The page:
In Malta, information about all foreigners who have received citizenship is published in the State Gazette. Bulgaria and Cyprus have no such procedure.

The EC insists on strengthening the control. This should ensure that anti-money laundering rules are not circumvented. The Commission wants permanent monitoring to ensure that no one takes advantage of these citizenship schemes to avoid taxes.

Just a day before the Brussels report was released, the Bulgarian Ministry of Justice announced an initiative to abolish the “golden passports”. A month and a half later the ministry has not made any proposals for law changes.

Passports-for-bribes scheme

The secrecy surrounding the “golden passports” is strange, given the revelations of corruption in the procedure of providing Bulgarian citizenship. At the end of October the prosecution arrested almost the entire management of the State Agency for Bulgarians Abroad. The Agency issues documents of Bulgarian origin to people who apply for citizenship based on their Bulgarian origin. The prosecutors said the bribes paid to obtain the document were of €5,000 euros.

The main suspect is the head of the agency Peter Haralampiev, who was appointed with the political protection of the nationalist party VMRO. The leader of the party is Deputy Prime Minister and Minister of Defense Krassimir Karakachanov. He explained that the party had not taken bribes for passports. Karakachanov said “I will shoot myself in the square” if this was proved. The investigation is a big embarrassment for the nationalists before the European elections. Recent opinion polls show that support for the United Patriots coalition, of which VMRO is one of the three members, has declined almost threefold to 3.7%. At the last parliamentary elections, they obtained 9.3% and entered the government as junior partner to Boyko Borissov’s GERB.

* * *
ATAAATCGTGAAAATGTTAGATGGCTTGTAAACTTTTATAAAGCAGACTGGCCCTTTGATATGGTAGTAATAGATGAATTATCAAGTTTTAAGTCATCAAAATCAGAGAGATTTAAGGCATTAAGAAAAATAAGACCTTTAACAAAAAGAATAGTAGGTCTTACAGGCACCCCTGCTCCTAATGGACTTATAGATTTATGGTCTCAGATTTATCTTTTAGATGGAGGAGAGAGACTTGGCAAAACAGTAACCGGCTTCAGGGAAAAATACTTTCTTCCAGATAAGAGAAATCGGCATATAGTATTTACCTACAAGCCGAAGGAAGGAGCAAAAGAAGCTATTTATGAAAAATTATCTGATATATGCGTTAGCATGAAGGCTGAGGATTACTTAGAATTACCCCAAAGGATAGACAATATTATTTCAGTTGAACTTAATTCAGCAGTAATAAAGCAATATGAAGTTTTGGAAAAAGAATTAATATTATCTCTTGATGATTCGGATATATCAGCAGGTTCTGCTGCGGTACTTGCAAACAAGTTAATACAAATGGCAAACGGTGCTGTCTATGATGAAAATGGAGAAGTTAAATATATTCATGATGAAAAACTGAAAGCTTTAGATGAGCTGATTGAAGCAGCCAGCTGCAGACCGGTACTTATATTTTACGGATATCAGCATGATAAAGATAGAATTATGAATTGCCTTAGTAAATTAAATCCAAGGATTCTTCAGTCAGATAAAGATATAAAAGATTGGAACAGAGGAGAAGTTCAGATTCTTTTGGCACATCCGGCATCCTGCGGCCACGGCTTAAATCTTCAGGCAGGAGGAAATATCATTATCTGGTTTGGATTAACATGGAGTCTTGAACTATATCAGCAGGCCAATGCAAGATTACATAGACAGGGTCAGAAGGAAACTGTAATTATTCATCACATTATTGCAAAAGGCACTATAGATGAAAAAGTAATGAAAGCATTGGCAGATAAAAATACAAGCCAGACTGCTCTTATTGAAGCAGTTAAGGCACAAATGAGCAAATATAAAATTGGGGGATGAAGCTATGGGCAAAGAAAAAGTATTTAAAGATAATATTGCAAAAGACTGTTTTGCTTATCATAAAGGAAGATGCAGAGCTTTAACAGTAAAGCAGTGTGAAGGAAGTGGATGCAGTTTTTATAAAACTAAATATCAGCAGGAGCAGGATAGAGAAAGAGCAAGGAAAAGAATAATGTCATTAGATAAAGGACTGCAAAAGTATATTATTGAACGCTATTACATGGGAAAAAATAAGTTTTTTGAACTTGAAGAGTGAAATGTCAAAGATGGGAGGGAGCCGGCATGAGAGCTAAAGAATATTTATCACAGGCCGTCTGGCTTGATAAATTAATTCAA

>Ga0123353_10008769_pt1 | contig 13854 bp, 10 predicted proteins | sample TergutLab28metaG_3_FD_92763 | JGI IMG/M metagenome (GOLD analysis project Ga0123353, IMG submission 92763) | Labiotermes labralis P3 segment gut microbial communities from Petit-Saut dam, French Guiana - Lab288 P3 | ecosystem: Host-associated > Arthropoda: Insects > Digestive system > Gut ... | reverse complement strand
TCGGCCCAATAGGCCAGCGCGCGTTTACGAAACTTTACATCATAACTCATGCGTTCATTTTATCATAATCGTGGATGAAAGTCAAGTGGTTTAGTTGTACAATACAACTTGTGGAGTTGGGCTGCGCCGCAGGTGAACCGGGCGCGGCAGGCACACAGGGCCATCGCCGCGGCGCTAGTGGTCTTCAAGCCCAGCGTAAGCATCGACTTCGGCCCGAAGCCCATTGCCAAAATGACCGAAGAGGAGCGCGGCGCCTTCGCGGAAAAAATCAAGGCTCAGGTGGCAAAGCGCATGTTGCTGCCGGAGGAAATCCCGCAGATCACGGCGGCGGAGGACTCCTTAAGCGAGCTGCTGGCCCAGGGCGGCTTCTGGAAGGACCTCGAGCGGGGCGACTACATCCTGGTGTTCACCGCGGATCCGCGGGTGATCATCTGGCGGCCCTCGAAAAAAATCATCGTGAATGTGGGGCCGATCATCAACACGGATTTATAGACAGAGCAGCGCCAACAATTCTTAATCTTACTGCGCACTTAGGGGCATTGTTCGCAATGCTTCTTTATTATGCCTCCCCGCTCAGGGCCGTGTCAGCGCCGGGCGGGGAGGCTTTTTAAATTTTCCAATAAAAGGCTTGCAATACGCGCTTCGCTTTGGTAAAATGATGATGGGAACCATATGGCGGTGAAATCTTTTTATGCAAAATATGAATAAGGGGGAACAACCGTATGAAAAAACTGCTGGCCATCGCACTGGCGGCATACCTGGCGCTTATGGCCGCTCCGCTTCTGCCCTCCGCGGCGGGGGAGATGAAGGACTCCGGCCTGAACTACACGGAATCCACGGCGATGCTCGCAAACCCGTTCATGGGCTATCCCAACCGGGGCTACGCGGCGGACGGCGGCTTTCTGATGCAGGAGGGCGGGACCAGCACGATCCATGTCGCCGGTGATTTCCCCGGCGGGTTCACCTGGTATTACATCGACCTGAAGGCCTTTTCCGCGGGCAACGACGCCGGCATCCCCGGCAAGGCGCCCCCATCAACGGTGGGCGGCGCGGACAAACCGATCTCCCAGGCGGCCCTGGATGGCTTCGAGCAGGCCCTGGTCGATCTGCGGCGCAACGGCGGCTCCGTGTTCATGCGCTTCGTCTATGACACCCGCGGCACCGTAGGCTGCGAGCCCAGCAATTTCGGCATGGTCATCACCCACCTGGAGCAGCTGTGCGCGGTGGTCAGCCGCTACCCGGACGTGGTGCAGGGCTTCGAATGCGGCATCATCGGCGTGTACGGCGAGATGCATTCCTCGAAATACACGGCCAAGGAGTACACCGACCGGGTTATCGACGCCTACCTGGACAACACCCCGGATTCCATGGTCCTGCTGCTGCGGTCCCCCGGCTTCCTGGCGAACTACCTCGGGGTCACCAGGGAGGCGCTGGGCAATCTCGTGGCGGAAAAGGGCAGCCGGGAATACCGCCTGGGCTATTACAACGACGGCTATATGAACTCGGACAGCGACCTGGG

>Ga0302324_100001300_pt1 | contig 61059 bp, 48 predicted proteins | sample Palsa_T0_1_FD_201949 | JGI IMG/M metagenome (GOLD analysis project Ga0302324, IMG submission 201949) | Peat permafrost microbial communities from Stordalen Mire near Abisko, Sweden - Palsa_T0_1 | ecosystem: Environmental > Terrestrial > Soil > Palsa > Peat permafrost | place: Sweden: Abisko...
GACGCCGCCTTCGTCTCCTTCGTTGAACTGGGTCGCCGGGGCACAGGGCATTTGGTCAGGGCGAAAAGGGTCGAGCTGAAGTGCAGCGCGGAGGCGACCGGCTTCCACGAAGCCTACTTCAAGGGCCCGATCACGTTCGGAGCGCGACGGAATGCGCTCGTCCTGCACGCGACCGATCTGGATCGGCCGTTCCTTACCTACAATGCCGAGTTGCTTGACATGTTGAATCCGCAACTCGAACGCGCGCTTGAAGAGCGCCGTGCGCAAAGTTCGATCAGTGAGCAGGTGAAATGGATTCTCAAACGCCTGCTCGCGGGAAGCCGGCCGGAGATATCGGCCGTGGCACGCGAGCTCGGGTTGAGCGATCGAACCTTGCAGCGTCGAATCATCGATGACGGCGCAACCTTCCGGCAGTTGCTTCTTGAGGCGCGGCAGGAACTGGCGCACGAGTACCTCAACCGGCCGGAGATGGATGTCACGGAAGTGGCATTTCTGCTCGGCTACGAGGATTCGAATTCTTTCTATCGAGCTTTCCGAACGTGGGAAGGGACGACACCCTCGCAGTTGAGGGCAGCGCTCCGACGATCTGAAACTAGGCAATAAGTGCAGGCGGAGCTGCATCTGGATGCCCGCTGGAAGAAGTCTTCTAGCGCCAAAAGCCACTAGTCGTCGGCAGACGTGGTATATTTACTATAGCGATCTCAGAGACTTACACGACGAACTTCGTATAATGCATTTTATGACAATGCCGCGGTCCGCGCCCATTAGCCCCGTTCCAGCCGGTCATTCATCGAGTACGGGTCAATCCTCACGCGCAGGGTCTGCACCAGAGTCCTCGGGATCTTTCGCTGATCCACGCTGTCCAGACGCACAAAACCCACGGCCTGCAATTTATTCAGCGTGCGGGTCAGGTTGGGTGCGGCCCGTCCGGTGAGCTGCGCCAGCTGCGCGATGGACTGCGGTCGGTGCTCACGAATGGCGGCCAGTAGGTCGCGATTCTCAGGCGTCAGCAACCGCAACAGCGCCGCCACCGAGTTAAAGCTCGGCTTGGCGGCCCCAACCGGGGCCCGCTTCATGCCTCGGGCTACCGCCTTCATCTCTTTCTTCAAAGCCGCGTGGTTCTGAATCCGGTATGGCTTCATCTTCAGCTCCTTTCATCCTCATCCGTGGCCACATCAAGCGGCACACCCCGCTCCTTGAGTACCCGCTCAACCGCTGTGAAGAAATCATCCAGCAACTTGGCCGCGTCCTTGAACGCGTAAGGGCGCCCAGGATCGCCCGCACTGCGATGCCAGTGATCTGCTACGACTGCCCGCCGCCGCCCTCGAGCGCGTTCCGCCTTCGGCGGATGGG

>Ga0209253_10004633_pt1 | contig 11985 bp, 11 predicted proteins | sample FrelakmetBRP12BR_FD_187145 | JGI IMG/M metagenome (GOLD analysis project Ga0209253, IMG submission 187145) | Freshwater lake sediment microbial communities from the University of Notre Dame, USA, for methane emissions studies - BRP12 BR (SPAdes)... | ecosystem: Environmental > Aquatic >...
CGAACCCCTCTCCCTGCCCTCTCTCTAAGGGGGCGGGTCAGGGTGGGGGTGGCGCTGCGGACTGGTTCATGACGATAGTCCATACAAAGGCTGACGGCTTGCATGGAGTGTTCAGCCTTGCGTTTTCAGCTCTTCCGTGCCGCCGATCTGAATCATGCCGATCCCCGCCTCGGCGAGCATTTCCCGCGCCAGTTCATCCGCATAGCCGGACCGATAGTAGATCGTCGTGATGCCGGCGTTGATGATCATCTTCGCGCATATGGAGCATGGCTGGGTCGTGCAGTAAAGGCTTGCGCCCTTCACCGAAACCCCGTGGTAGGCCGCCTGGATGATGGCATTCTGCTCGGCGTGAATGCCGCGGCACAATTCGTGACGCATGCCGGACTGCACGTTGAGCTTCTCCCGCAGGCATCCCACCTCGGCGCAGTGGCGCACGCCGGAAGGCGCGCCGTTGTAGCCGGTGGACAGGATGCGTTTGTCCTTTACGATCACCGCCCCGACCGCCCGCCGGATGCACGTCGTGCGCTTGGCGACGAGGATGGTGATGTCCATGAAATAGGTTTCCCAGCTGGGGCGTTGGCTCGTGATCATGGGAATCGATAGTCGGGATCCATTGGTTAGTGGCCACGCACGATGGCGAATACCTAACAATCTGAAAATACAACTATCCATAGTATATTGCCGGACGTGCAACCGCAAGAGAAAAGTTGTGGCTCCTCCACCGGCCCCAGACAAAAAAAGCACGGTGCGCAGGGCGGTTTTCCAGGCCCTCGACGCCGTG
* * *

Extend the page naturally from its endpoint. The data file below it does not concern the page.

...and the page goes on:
Citizenship, or right of residence, are issues of common EU interest. Any person who acquires the nationality of a member state acquires the nationality of the Union. Thus, they get the right of free movement and access to the EU internal market. Along with this, the foreigners are given the right to vote and to be elected in European and local elections.

A tiny leak of information

The authorities obviously cannot deny information about the issuing of passport to foreigners to MPs or MEPs, at least from the ruling coalition. MEP Andrey Kovatchev published on Facebook an interesting post, suggesting that the authorities have made checks to whom passports have been issued. On 5 March, he wrote that at least 10 MPs from the VMRO-DPMNE party of former PM Nikola Gruevski have received Bulgarian passports. At the same time, they engage in anti-Bulgarian activity, he notes.

Kovachev says he will propose legislative changes to make sure that those who have received Bulgarian citizenship, but use hate speech or do actions against Bulgaria, should be publicly declared as holders of Bulgarian citizenship. If their actions continue, their Bulgarian citizenship shall be revoked, the MEP writes.

If the information about granting Bulgarian citizenship was published in the official gazette, the authorities would not need to make such “disclosures”. As in any democratic country, the press would do its job and expose the scandal.